When I first moved to Australia in 1982, I was confronted with a fruit tree I did not recognise. It was a quince tree. I knew nothing about quinces and the internet wasn’t around as a source of recipes. So I often bought cookbooks based on whether or not they had a quince recipe.
I’m way past needing to do that, but I still have the quince tree. This book tempted me because it has a straightforward recipe to use up a few quinces.
By the way, Klancy Miller is an American writer and pastry chef, and a commentator on the Cooking Channel. She earned a Diplôme de Pâtisserie at Le Cordon Bleu in Paris. She’s passionate about everything French.
3 ripe quinces
1 cup water
1 tablespoon light brown sugar
1 teaspoon ground cinnamon
Peel, core and dice the quinces. Put into a small saucepan with the water and brown sugar.
Set the pan over high heat and bring the mixture just to a boil. Adjust the heat to maintain a low simmer and cook, uncovered, until the fruit breaks down and the mixture thickens, 15 to 18 minutes.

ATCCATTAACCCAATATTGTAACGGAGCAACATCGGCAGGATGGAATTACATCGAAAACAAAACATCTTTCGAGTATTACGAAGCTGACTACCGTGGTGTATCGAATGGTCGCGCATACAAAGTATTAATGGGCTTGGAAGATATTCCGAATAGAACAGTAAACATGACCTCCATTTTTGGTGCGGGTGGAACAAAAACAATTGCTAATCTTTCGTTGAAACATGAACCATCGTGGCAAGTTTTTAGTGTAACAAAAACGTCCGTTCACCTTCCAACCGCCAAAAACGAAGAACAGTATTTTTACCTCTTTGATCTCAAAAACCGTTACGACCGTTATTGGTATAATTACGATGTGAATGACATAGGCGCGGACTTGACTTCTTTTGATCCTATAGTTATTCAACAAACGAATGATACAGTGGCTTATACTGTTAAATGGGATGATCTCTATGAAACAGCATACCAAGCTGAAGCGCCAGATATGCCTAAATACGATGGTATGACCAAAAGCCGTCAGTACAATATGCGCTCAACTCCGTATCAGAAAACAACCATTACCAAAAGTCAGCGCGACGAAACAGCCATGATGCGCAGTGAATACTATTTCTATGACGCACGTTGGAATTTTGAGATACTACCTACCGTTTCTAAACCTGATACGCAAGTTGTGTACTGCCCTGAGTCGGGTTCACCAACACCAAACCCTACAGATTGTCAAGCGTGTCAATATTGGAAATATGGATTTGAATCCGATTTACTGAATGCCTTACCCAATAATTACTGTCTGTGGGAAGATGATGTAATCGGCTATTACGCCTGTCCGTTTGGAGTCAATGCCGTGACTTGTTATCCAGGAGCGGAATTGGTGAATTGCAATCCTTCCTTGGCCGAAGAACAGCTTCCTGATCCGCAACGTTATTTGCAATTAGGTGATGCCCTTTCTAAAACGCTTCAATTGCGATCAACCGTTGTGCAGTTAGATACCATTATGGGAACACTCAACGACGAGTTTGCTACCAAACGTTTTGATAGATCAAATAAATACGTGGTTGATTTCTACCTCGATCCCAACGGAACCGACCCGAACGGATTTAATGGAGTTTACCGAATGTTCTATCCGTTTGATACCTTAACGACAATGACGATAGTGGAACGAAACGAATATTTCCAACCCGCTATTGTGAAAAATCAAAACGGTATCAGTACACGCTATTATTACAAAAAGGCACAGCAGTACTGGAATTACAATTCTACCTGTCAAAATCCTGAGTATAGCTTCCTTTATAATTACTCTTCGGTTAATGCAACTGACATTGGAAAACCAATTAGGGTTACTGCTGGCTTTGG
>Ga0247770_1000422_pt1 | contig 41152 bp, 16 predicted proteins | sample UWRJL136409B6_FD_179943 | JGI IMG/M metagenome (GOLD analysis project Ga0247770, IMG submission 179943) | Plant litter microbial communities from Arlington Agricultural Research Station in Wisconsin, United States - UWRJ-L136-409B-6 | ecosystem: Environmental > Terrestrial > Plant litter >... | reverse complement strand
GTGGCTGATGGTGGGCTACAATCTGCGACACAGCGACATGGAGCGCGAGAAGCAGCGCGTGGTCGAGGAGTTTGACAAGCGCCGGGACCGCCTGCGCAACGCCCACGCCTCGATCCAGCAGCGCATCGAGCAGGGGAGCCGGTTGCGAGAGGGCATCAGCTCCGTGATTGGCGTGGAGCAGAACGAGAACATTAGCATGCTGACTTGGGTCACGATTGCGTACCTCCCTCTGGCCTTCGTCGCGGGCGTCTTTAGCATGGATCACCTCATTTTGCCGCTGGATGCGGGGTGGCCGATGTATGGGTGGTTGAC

Remove the pan from the heat and stir the cinnamon into the compote. Serve warm, or refrigerate in an airtight container. The compote can be served cold in yogurt or on toast and keeps for approximately 3 days.
How it played out
The quince tree had another bumper crop this year, but we always forget to spray in spring so we also have a bumper crop of codling moth. Ugh.
My friend, Caroline, and I tackled the job of peeling and coring about 15 quinces. She did more work that I did, but I was making dinner at the same time. I set a couple of quinces aside for this recipe and the rest was made into a quince paste. My only change was to purée the fruit before adding the cinnamon.
We all had some tonight served with two kinds of ice cream—chocolate and a raspberry, another page-32 recipe coming soon.
As the recipe says, it would also be good with yoghurt or on toast, but I think the best reaction came from Mathilde, the Danish exchange student who is with us for four months. She said, ‘It smells and tastes like Christmas!’ What a great recommendation!
P.S. Had to laugh that a book on solo cooking has a bulk recipe like this.
Quince is especially popular in Spain and South America, but I think we also had it at a homestay in Georgia (the country, not the state).